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Although reclaimed water has been researched and used in other parts of the world for decades, the King County Wastewater Treatment Division wants to be sure we fully understand the quality, potential uses and safety of our own locally generated reclaimed water in our local environment.

With science rapidly changing, King County keeps current on national research and news just in case something relevant or interesting crops up, but for the most part it’s the local results that matter the most to our customers.

Because we play on local soccer fields and golf courses and because we eat produce and buy flowers at our farmers markets, King County contracted with researchers at the University of Washington since 2007 to perform local and independent research to determine the safest and best uses for our reclaimed water. Where else to obtain the best-available science about public health and environmental impacts about our own backyards than right here in our own backyard?

The results have been reassuring! Studies from the University of Washington have confirmed our Class A reclaimed water uses are safe for people and the environment.

Recycled Water Supports Healthy and Safe Plants

University of Washington research found no difference in presence of pathogens or metals in plant tissue or soil between plants irrigated with recycled water and tap water. Recycled water contains nitrogen, phosphorus, and potassium- the same nutrients in fertilizer. Researchers found all physiological measures were equal or better results than plants irrigated with tap water in the study. Food crops grown with recycled water met all federal safety standards for human consumption.



Recycled Water Maintains Soil Conditions

Research done by the University of Washington found use of recycled water for irrigation preserves soil tilth. Salinity, pH and nutrient levels in soil irrigated with recycled water were maintained. Many plants benefited from the additional nutrients supplied in recycled water.



Recycled Water is Safe

Recycled water is produced to remove the “bad” stuff like bacteria and other pathogens in water, but keep the “good” stuff in water like nutrients that plants can use. King County Recycled Water contains almost zero total coliform making it cleaner than many of our region’s lakes and streams sometimes used for irrigation.

No doubt about it, recycled water is as a clean or cleaner than many of the waterways we swim and splash around in. But very small amounts of shampoos, soaps and medicines can be found in recycled water. Local and national research shows a person would have to work fields irrigated with recycled water for 28,000 years before being exposed to the equivalent of one tablet of ibuprofen. Learn more about a study on personal care products at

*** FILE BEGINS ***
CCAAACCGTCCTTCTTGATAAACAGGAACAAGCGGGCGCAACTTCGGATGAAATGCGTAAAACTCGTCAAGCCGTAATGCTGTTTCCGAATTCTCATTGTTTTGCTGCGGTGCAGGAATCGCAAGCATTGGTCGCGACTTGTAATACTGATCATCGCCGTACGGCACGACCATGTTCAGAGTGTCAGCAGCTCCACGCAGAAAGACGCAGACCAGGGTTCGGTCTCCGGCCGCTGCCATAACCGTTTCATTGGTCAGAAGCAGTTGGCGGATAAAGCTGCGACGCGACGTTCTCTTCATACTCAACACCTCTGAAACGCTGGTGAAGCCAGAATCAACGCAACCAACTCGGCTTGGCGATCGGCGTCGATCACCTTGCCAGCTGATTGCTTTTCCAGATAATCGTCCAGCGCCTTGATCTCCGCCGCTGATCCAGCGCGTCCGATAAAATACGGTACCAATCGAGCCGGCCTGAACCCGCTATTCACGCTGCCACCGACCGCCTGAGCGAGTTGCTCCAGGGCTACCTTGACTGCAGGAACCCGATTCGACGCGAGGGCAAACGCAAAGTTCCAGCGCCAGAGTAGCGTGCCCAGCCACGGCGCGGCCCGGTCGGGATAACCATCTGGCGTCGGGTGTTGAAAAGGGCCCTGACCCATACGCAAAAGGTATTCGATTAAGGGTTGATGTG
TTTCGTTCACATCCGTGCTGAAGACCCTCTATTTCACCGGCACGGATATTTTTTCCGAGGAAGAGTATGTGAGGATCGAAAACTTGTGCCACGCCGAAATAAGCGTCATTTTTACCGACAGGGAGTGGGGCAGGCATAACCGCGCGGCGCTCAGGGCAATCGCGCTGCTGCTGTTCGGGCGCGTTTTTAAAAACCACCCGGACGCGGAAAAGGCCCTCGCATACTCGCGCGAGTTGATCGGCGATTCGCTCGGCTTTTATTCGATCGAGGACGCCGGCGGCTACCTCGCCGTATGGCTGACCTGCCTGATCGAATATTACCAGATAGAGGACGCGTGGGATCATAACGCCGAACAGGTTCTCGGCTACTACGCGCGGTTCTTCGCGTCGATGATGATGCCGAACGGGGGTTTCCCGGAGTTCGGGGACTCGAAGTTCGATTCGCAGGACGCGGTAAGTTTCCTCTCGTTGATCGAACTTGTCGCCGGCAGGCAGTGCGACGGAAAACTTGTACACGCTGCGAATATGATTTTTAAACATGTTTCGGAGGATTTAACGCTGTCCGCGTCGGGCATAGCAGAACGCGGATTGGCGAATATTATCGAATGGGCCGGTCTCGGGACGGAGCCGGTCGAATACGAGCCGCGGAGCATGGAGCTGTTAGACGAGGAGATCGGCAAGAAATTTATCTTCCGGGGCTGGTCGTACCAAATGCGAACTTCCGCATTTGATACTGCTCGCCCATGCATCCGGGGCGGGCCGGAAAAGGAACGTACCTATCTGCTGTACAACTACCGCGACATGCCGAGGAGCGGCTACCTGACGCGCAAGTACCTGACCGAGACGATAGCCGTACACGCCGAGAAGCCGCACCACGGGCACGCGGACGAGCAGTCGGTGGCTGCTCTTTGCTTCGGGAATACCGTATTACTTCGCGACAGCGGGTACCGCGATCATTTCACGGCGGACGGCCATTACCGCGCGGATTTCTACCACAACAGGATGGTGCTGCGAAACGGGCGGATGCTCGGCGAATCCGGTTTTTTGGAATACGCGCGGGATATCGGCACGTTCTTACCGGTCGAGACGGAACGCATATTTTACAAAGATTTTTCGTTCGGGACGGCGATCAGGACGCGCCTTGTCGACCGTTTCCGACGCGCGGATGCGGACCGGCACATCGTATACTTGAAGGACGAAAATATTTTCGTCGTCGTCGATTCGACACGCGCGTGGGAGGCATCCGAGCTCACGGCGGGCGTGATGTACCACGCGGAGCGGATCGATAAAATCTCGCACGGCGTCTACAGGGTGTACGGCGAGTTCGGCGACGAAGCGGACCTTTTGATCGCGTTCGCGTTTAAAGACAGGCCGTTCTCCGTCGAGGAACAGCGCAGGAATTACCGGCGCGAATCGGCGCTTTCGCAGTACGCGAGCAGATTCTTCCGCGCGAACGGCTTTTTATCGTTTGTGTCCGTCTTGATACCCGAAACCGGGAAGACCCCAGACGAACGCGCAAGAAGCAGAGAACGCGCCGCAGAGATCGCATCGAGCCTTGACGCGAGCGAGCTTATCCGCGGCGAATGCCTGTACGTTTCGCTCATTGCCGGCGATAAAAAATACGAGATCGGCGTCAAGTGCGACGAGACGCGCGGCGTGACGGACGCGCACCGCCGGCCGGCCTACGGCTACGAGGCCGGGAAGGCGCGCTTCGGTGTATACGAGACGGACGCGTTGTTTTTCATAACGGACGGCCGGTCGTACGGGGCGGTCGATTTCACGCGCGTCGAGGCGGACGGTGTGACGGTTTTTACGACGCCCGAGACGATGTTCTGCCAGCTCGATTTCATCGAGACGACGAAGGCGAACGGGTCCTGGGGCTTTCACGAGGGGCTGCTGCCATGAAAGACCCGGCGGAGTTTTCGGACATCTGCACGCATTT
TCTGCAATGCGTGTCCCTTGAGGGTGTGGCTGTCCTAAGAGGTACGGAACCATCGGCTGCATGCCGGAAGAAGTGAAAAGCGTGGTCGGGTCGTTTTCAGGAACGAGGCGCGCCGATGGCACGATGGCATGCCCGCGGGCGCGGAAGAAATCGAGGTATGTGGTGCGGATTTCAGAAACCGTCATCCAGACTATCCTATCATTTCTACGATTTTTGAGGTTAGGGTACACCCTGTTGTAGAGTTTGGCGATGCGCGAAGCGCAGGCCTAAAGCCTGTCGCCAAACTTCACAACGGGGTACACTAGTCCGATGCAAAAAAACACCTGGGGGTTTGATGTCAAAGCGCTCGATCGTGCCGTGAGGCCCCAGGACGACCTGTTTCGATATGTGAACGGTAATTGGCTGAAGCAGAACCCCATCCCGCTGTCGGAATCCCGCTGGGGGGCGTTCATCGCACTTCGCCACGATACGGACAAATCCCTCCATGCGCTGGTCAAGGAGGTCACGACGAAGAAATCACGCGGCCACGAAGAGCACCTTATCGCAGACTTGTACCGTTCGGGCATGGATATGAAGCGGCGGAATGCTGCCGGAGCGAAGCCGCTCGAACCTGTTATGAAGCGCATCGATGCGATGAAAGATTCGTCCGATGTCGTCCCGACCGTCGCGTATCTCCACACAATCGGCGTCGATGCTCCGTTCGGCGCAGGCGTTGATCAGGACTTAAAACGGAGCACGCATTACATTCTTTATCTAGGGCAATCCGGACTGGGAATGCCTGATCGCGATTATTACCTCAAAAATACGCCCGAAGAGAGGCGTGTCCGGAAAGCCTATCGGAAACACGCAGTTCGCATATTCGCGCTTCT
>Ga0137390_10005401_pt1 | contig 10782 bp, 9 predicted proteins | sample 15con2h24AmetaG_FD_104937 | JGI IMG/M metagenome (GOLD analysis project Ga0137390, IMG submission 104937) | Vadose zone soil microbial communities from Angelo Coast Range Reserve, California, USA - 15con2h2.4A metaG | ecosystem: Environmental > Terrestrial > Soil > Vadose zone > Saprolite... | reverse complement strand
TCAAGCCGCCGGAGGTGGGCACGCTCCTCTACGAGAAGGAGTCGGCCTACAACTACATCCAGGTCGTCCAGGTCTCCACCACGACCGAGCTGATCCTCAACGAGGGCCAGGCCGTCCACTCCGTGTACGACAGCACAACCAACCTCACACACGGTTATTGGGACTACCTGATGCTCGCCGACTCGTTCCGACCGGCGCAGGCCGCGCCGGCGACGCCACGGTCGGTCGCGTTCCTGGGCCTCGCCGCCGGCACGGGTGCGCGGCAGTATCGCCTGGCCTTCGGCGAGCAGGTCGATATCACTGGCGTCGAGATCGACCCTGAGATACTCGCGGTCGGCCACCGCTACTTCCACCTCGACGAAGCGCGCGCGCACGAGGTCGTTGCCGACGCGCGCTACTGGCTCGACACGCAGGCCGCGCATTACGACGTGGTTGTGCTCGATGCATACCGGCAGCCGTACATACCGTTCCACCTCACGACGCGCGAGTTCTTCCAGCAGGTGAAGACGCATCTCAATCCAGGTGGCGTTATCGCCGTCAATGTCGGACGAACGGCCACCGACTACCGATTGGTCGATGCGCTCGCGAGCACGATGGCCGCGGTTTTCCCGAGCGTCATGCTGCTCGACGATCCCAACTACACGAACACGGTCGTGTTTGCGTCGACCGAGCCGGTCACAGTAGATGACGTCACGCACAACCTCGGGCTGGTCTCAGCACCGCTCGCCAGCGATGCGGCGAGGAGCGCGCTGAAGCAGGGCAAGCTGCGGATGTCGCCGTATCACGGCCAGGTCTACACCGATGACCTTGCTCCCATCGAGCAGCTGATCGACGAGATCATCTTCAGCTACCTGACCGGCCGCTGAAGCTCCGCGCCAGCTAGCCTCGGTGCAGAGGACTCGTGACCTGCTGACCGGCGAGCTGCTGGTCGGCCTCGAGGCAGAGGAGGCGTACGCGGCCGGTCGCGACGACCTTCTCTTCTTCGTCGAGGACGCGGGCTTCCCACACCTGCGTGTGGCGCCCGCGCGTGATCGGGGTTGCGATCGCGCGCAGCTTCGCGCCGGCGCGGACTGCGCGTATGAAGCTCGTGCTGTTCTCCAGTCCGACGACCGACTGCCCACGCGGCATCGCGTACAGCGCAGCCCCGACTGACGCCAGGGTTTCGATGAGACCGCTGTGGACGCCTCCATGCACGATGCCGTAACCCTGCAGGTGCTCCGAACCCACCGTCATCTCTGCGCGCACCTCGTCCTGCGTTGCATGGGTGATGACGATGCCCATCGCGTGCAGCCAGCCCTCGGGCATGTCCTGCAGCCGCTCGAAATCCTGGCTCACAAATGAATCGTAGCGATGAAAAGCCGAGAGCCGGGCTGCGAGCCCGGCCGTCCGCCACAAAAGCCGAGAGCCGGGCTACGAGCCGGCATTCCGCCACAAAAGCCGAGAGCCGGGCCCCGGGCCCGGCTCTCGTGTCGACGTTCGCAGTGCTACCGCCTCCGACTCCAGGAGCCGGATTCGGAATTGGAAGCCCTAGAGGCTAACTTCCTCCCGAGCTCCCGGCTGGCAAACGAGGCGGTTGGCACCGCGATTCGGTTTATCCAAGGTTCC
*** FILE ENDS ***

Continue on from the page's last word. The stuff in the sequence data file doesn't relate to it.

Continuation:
Research Studies

University of Washington researchers conducted a two-year study to determine the food safety and nutrient value of food crops irrigated with reclaimed water.

For the full report, click here.

SunflowersIn 2008, scientists from the University of Washington began a two-part study to determine the safety of vegetables irrigated with reclaimed water. This study also examined the growth, physiology and aesthetics of ornamental and vegetable plants irrigated with reclaimed water.

For the full report, click here.

hand-grass-150In July 2008, researchers at the University of Washington conducted a six-month greenhouse comparison study to address concerns from potential customers regarding turf growth response, salinity, and the fate and transport of personal care products and pharmaceuticals.

For the full report, click here.


Washington State has strict regulations regarding the purity of water used to recharge groundwater sources. This study tested whether soil can act like a filter that influences the fate and transport of chemicals introduced by infiltrated water. University of Washington researchers conducted a two-year study to test the effects of two types of locally produced recycled water on two of the soil types found in King County.

Recycled water has been studied for years. Learn more about different uses of recycled water and research at “A Thirsty Planet”:

WateReuse Association:

For more information about the recycled water program, please contact us at: